Georgofili World

Newsletter of the Georgofili Academy

History of Italian agriculture and agricultural landscapes in the late Middle ages

The history of agriculture and the countryside in Italy has a long tradition of studies. The deep historical and environmental diversity that characterizes Italian history, the wealth of archival sources have addressed studies on the medieval countryside, with a focus on regional specificities and the relationships between agrarian history and economic history: urban-rural relationships, agricultural structures and the countryside, reclamation and cultivation techniques, forms of farm management and work, animal breeding and transhumance, diet and the movement of goods.
In this context, the questions of why and how to study the Italian countryside may seem unnecessary, given the medieval world’s widespread rural character and agriculture’s obvious centrality at the base of the demographic, economic and social development. Instead, justifying the importance (the why) and the perspectives (the how) that have emerged from studying the countryside is a fundamental step to highlighting the peculiarities of the rural world in medieval Italy. What must be stressed is the fact that these diverse agricultural Italies already existed in the late Middle Ages: the various types of farming, (cascine, poderi mezzadrili, casali, masserie) and seasonal grazing inevitably refer to their origins and their consolidation, traceable to between the 13th and 14th centuries, amid crisis, transformation, and development.
At the end of the 1990s the review committee of the “Rivista di storia dell’agricoltura” (Review of Agricultural History), edited by Giovanni Cherubini, decided to embark a new initiative. Despite the possible criticism for the choices made, Cherubini himself clearly stated the purpose and task in the presentation of the work: to fill a historiographic gap; to offer “the possibility to follow a common thread from antiquity up to today and to set up analogies and comparisons between the conditions, structures and aspects of our countryside”; to present a “vast harvest of facts and knowledge and a clear outline for the history of our countryside”. So, the five thick volumes of the Storia dell’agricoltura italiana (History of Italian Agriculture) were published in 2002.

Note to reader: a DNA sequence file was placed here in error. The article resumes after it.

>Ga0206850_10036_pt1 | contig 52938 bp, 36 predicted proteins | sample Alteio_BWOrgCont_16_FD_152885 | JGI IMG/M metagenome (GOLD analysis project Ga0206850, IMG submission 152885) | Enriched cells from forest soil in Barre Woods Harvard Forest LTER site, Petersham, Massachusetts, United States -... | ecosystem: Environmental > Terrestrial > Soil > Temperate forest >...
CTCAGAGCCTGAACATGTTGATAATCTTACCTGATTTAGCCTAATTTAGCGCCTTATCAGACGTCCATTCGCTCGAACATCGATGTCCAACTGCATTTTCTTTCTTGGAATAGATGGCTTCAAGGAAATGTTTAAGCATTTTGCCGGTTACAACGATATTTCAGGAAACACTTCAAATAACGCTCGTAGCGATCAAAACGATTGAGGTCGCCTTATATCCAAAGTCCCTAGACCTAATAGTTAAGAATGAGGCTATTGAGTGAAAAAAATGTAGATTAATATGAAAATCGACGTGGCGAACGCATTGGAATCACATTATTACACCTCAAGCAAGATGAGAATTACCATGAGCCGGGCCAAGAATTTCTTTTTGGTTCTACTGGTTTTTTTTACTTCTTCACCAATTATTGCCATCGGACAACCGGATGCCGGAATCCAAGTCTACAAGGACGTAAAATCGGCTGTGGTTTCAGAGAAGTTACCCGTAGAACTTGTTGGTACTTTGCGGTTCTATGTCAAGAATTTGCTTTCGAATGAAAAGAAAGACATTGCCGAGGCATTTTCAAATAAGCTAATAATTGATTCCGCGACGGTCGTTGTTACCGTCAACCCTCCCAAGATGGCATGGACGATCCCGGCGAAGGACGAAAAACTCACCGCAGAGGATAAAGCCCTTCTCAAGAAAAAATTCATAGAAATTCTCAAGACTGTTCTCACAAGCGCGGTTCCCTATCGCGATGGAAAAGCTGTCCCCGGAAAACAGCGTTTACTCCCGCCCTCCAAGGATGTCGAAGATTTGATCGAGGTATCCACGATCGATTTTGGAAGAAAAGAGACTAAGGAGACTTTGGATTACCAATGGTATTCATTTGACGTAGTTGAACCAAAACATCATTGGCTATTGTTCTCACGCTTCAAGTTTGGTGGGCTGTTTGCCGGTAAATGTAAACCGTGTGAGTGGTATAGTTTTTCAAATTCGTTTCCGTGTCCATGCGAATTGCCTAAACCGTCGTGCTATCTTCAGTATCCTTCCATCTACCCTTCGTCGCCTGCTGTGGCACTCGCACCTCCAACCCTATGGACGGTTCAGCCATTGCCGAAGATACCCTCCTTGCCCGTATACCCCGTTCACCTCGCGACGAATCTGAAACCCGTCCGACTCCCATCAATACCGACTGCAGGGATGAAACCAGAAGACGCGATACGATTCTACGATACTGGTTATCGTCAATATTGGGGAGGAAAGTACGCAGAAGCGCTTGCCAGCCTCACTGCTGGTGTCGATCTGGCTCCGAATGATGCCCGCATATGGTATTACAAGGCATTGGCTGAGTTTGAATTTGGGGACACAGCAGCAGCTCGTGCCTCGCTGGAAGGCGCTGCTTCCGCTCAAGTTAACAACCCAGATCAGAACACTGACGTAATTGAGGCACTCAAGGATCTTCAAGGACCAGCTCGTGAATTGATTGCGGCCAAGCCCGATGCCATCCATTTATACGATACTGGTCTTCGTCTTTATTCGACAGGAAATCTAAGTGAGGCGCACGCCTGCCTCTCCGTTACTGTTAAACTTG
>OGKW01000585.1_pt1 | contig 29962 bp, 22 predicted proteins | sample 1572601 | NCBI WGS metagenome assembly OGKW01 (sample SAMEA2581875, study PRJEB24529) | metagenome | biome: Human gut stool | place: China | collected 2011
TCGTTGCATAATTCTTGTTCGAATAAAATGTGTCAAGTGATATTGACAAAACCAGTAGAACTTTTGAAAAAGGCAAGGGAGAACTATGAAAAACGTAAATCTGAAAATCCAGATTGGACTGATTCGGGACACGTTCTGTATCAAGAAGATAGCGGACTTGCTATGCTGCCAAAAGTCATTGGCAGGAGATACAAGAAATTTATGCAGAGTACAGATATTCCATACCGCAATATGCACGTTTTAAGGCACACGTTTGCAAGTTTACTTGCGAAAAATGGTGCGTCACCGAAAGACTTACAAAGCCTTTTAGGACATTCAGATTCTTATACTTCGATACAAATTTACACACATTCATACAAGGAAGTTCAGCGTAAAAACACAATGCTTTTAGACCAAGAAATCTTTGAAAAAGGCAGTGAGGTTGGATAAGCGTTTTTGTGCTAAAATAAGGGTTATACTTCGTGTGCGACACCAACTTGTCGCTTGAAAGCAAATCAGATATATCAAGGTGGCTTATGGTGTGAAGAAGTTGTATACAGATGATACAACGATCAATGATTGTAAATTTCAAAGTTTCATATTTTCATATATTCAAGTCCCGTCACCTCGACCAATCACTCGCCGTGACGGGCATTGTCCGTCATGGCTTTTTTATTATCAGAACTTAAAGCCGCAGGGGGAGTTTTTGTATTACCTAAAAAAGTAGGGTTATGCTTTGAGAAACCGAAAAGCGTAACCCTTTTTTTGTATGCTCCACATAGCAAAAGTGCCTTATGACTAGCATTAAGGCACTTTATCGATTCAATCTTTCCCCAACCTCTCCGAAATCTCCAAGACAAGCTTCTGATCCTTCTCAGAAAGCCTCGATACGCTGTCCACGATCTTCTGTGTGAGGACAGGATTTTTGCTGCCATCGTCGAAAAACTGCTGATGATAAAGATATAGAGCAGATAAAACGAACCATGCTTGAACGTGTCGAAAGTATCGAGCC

New interests and new sensibilities, originating from the challenges facing our world, have turned today to history with new attention to the intersections between agriculture and landscape, or between agriculture and the environment. Today we have a wealth of knowledge that enables us to collect and compare various types of data (documentary data and proxy data) and to intercorrelate them within specific economic or ecological theories. In this context, historical studies cannot ignore these new sensibilities and methods of study, nor can they give up their responsibilities and specific contributions.
It is ultimately to those historical reasons (purposes, contingencies, needs, formulating responses, choices of people and communities) that we continually turn our attention, because we understand that there is always something that escapes mere description or data analysis. It is something we can focus on, investigate and assess in the short or the long run, but which always leaves something unresolved in our eyes. Besides, predictable outcomes belong to fictional reconstructions, not to the unpredictable twists of human life. Moreover, landscapes cannot be imagined without those who lived there. And it is this that, in hindsight, forms the emerging point of interest in history.

International Conference (Lisbon, 27-30 January 2016 )
Old and New Worlds: the Global Challenges of Rural History

Panel 24: Old and New Challenges for Rural History of Middle Ages